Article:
6 Science-backed Ways to Prevent Prostate Cancer

Try these simple lifestyle changes to help reduce your risk of developing prostate cancer.

In honor of National Prostate Cancer Awareness Month, the African American Wellness Project is teaming up with Linkwell Health, the premier digital content marketing and consumer experience technology company in healthcare, to help spread the word about prostate cancer risks, treatment, and prevention in the African American community.

Maybe you’ve heard it said that if every man lives long enough, he’ll develop prostate cancer. Research suggests that’s true, but you’d have to live a long time to have a guaranteed diagnosis — 253 years, according to findings in the journal Current Oncology.

Still, getting older is a top risk factor for the disease. Most cases — 60% — occur in men over 65. While we can’t stop time from marching on, we do have a lot more control over other risk factors. Keep reading to learn what they are and what you can do to lower your risk of developing prostate cancer.

Step 1: Eat smart

Putting the right foods on your plate not only can cut your likelihood of developing prostate cancer, but it can also slow the disease’s progression if you already have it. So what are the right foods?

“Eating an antioxidant-rich diet is key,” says Dawud Lankford, M.D. He’sa urology specialist with a private practice in Oakland, California. Antioxidants are natural compounds, such as vitamins C and E. They help protect your cells from free radicals that can play a role in cancer and other diseases. They’re found mostly in fruits and vegetables.

Also important: long-chain omega-3 fatty acids, aka the “good” fats found in fish. Omega-3s are linked with a lower risk of developing advanced prostate cancer, according to the Prostate Cancer Foundation. On the other hand, saturated fat — found in animal products such as beef, butter, and full-fat dairy — can raise your risk of developing cancer.

Does that mean you have to swear off meat and cheese and live on salad to keep your prostate healthy? No. Instead, think of it as adding more prostate-friendly foods to your diet each day and cutting back on those that can harm your prostate. So aim to eat more:

  • Cruciferous veggies, such as broccoli, cauliflower, collard greens, and cabbage.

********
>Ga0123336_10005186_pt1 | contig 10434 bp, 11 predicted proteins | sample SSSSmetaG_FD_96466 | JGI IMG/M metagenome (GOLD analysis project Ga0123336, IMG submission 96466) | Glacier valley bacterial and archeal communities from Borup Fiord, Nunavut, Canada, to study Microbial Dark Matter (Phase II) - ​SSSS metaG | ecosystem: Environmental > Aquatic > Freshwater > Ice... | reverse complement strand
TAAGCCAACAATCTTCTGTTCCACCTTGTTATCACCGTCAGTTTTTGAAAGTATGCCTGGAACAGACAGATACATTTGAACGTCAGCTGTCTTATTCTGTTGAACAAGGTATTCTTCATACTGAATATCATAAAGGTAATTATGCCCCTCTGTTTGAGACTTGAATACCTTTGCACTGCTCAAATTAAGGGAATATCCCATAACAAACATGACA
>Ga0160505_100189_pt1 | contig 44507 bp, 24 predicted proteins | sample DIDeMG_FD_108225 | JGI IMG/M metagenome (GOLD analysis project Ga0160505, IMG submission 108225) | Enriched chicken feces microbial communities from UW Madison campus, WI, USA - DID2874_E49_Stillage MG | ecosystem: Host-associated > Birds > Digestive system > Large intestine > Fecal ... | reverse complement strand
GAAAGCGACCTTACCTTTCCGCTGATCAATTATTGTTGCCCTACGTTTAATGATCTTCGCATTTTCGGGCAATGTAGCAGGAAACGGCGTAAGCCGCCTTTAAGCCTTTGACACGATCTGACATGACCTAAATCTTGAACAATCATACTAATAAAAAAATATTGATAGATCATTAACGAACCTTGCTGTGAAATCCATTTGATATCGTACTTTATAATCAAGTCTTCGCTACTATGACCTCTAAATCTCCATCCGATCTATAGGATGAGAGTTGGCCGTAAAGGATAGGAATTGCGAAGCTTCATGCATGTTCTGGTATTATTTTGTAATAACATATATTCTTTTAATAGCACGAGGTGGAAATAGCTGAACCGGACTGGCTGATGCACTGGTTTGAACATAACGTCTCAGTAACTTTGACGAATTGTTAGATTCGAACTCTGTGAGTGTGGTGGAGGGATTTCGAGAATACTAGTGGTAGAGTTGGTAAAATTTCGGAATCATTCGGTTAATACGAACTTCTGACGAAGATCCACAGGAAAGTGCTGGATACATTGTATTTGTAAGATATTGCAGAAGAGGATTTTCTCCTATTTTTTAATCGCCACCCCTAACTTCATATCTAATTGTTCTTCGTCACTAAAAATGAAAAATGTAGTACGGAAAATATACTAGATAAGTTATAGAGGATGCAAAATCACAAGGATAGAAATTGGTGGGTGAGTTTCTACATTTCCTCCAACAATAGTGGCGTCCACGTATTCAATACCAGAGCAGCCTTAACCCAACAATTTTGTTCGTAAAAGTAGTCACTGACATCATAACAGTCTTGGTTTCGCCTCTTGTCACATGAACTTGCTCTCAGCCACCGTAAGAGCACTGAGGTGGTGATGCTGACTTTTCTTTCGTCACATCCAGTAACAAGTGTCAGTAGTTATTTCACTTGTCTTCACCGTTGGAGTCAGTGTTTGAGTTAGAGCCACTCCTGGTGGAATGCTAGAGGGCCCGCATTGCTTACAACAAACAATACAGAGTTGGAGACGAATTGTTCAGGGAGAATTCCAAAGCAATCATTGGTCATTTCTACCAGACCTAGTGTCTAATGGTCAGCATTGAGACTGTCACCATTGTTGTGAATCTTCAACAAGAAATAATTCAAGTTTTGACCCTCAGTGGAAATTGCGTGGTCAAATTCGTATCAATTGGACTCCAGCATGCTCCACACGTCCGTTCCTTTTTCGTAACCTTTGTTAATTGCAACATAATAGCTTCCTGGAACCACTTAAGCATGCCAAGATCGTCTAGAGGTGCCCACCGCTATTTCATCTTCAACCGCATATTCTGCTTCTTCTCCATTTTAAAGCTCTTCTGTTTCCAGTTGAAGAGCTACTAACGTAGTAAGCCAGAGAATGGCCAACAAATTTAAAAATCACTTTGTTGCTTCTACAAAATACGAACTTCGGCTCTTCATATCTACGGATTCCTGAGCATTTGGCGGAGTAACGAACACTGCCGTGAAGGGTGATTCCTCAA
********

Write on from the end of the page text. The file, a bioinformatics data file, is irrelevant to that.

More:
• Berries
  • Fish
  • Cooked tomatoes, such as spaghetti sauce and tomato paste, and juice. They’re high in lycopene, a powerful antioxidant. Cooking tomatoes makes it easier for our bodies to absorb lycopene.
  • Lean poultry, such as skinless chicken breast
  • Beans, such as soybeans and black beans
  • Nuts

And try to eat less:

  • Red meat
  • Full-fat dairy products, such as milk and cheese
  • Charred meat, which may produce a chemical compound that causes cancer
  • Fried foods
  • Sugary drinks

Step 2: Keep moving

You know that exercise is good for a lot of things. So perhaps it’s no surprise that lowering your risk of prostate cancer is on the list of benefits.

“The immune system prevents cancer. So doing things to boost your immune system is what will prevent cancer,” Dr. Lankford says. “That includes getting enough exercise.”

In a 2021 JAMA Oncology study, researchers found that high-intensity exercise led to lower levels of prostate-specific antigen (PSA). This matters because as your PSA levels rise, so does your risk for prostate cancer. The researchers also found that more exercise was linked with slower-growing disease in prostate cancer patients.

What kind of exercise is best? Any kind that gets your heart beating up and makes you sweat. Aim for 2.5 to five hours of vigorous aerobic activity each week — that’s as little as about 22 to 45 minutes a day. Try:

  • Walking briskly (add in bursts of jogging if you can)
  • Running
  • Fast swimming
  • Fast bicycling

Step 3: Watch your weight

Obesity — defined as having a body mass index (BMI) of 30 or higher — can pose a triple threat when it comes to prostate cancer. Men with obesity may have a higher risk of prostate cancer than those with BMIs in the “normal” range, according to the Mayo Clinic. The disease also progresses faster in men who have obesity. And obesity is linked with a higher chance of dying from prostate cancer.

For all these reasons, maintaining a healthy weight is key to lowering your prostate cancer risk and boosting your overall health. Following steps 1 and 2 above can help you reach your healthy-weight goals.

Step 4: Kick (cigarette) butts

Your lungs aren’t the only things that suffer if you smoke. The habit affects every cell in your body — including your prostate cells.

One research review found that current smokers had a higher risk of fatal prostate cancer than former smokers. And the more they smoked, the higher their risk of death from prostate cancer: The heaviest smokers had a 24% to 30% greater risk of death.